Psych Stats

## Purpose

• Descriptive statistics: describe data sets or extract

characteristics of the group being observed

• Inferential statistics: used to make conclusions (predictions)

about large numbers of individuals when only a small sample
from the larger population is observed.

## Deviation

• Measure of variability = an index of diversity in the data distribution
• Deviation = distance from a data point to the mean
• Average deviation is always going to be zero.
• Squaring the deviations is as the standard approach to eliminate negative numbers in Statistics.
• SS: The sum of squared errors is a good measure of the accuracy of the model.
• Average error = SS divided by the number of observations (N)
• Variance = the average error between the mean and the observations made (and so is a measure of how well the model fits the actual data). Mean Squared Deviation.
• Standard Deviation = squared root of mean squared deviation (sqrt variance)

## Measures of Central Tendency

• Mean = arithmetic mean ( i.e., the average)
• Mode: the most frequent score in a distribution
• Mode is unaffected by extreme scores.
• Modes are generally useful only in unimodal distributions
• Generally best used for qualitative data (i.e. Nominal scale) - e.g. not numbers
• Median: the middle value of the ordered distribution scores
• The median is unaffected by extreme scores.
• Measure of Central Tendency = a measure that is typical of the set of the data
• Data = a measurement collected on a variable as a consequence of

observation.

• Case = a single unit of observation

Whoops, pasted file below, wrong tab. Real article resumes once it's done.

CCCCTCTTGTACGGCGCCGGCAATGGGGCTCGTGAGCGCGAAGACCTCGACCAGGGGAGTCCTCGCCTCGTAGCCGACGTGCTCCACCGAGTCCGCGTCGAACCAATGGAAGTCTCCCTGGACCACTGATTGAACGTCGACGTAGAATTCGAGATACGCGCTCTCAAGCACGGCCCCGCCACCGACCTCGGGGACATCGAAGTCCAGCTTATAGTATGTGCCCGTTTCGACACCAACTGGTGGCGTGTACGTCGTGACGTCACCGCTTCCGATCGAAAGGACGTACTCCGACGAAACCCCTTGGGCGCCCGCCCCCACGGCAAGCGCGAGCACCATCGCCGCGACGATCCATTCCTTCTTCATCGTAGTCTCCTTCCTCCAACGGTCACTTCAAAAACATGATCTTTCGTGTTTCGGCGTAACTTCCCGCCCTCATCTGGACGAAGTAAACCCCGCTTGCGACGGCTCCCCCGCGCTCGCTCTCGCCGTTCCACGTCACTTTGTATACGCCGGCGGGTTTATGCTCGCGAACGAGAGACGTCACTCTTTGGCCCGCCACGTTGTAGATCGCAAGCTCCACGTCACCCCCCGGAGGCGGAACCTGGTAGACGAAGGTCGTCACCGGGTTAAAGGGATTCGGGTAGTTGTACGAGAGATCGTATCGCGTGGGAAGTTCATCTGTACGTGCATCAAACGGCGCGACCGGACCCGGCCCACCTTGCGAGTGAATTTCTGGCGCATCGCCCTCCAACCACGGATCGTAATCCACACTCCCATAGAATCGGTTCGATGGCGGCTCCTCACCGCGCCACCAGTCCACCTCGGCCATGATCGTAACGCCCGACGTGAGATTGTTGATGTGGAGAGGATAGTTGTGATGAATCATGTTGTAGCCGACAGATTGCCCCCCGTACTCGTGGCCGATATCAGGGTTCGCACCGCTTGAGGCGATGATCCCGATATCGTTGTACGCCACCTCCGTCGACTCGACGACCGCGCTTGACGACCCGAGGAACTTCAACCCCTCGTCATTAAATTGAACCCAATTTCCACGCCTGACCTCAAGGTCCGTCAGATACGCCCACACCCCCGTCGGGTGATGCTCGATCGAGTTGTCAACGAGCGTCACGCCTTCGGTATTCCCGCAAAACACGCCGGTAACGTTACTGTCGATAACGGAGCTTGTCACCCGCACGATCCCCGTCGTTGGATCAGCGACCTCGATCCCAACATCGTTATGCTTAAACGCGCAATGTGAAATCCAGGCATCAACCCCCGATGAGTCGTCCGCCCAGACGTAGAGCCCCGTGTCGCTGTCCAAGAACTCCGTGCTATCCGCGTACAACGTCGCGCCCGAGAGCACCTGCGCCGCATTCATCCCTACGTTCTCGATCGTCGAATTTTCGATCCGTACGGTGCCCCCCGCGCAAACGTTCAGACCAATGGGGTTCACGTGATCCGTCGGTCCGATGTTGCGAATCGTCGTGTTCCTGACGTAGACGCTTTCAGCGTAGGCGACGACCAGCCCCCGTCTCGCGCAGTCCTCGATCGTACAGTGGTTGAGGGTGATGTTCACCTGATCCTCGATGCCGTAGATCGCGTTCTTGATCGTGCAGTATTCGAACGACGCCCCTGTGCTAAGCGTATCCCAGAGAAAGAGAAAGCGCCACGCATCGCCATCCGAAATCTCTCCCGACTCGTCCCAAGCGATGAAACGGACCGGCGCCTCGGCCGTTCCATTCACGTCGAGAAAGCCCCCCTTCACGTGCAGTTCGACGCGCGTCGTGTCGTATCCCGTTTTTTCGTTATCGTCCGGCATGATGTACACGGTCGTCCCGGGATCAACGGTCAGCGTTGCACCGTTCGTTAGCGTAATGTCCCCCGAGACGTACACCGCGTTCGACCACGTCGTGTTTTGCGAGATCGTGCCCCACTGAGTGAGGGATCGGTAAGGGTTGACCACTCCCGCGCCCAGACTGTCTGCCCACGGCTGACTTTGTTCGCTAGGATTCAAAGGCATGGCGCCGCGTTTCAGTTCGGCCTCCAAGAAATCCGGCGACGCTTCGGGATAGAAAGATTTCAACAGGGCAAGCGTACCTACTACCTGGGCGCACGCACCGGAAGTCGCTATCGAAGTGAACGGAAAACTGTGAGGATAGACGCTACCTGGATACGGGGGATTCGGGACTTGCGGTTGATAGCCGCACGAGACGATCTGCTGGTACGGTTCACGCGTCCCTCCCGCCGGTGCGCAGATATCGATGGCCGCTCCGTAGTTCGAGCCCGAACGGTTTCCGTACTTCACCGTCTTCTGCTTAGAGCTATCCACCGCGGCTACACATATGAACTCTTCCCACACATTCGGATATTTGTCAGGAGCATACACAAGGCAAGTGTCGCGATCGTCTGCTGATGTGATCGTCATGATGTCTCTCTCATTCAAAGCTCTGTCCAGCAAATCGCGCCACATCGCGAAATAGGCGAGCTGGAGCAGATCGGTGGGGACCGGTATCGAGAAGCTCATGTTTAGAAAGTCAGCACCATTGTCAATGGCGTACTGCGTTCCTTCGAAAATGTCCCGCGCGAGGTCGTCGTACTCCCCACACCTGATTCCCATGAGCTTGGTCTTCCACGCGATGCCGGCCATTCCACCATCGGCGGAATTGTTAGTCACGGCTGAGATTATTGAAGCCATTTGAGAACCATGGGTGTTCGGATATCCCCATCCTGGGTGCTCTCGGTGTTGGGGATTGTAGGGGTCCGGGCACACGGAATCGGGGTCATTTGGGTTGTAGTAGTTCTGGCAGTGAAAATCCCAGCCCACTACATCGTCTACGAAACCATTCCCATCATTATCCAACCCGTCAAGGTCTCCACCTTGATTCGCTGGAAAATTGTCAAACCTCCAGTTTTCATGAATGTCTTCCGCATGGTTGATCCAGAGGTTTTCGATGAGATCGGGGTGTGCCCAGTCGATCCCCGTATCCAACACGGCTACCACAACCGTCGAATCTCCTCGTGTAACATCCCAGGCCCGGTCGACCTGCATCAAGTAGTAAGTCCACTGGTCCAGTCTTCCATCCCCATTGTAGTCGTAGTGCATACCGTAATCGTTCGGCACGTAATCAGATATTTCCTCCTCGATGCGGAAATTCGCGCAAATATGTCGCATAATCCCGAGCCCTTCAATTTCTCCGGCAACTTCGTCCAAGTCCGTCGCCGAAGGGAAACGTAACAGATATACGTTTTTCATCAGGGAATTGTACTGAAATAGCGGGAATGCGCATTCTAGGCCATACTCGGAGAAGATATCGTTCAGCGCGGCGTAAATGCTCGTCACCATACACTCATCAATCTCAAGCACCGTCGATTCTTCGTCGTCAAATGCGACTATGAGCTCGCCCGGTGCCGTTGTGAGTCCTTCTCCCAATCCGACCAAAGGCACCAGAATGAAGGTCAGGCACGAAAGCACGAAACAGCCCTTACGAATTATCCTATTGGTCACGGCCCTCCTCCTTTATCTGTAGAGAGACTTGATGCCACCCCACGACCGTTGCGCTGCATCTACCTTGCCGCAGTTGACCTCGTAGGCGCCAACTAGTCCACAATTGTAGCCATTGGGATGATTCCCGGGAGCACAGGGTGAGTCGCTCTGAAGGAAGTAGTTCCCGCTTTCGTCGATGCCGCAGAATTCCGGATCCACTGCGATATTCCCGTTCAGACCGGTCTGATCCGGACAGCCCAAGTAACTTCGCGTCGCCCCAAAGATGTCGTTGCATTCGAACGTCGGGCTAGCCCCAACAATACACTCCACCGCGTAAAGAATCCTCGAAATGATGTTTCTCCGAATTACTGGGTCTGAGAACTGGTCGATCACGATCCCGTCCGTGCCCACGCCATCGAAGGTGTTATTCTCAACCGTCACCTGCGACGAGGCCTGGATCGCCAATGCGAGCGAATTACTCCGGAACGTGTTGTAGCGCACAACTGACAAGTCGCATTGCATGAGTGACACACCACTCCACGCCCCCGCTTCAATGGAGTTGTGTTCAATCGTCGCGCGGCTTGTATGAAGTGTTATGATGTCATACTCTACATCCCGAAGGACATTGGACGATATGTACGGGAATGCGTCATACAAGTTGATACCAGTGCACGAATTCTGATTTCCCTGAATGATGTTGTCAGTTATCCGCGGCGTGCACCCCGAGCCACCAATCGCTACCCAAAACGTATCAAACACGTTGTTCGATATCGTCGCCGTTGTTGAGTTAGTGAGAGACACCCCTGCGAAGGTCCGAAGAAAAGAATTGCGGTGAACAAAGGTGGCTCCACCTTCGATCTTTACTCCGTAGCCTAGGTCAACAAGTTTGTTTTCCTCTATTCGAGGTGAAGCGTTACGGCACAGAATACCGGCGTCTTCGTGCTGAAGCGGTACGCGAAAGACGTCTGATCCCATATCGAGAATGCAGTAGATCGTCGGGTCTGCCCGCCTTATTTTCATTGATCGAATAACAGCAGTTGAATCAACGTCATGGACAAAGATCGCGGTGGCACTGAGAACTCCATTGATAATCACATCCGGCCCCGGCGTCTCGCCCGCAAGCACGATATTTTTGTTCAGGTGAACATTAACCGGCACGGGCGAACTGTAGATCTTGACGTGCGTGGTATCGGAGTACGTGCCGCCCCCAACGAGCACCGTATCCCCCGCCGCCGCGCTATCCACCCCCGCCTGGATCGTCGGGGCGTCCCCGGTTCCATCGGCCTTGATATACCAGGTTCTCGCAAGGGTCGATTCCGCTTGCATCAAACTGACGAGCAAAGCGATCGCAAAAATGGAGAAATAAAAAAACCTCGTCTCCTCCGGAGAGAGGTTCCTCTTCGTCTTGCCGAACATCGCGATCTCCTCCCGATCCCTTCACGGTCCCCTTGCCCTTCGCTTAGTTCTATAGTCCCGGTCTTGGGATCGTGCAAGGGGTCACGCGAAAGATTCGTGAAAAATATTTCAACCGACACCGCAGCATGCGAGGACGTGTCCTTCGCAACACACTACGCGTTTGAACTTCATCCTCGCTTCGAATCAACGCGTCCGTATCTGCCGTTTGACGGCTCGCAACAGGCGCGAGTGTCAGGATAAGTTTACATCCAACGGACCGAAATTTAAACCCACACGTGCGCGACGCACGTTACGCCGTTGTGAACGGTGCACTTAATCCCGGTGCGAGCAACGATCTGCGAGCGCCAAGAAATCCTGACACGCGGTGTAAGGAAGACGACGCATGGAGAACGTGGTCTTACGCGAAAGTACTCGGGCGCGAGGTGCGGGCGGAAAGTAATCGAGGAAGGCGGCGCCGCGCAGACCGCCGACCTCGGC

• Variable = a certain characteristic of a population that can take

different values.

## Population v Sample

• Population = entire group of people
• Parameters = term for summary properties or measures about

population values

• Sample = small subset of the population
• Statistics = term for summary properties or measures of

sample values

• Arithmetic mean = X with bar on top, or M

## Z-Scores

• z-score or Standard Score is the deviation of the i-th case divided by the standard deviation
• The z scores are a precise index of how an individual compares with the rest of the group in terms of the distance from the mean.
• They also provide a metric for comparing performance/measurements on completely unrelated scales (Bradman vs Einstein)
• Transforming ANY DISTRIBUTION of raw scores into Z-scores results in a distribution with a MEAN of 0 and a STANDARD DEVIATION of 1
• A negative z-score means that the original score was below the mean. A positive z score means that the original score was above the mean.
• The area between any two z-score values represents the number, proportion or percent of the scores that fall between those two values

## Central Limit Theorem

• The Central Limit Theorem: It turns out that this distribution of sample means is always normal
• (even if the population distribution is not normal).
• Mean of all the samples would equal the population mean
• The sampling distribution = frequency distribution of sample means
• Standard Error of the Mean - SEM (or σM) = standard deviation of the sampling distribution

## Confidence Interval

• Confidence interval - an estimated range of values which is likely to

include an unknown population parameter
* boundaries within which we believe the true value of the mean will fall.
Determining 99% confidence interval for population mean

## Null Hypothesis

• Null hypothesis H0 - refers to some null or conservative state of affairs; the assumption you would make without evidence to the contrary.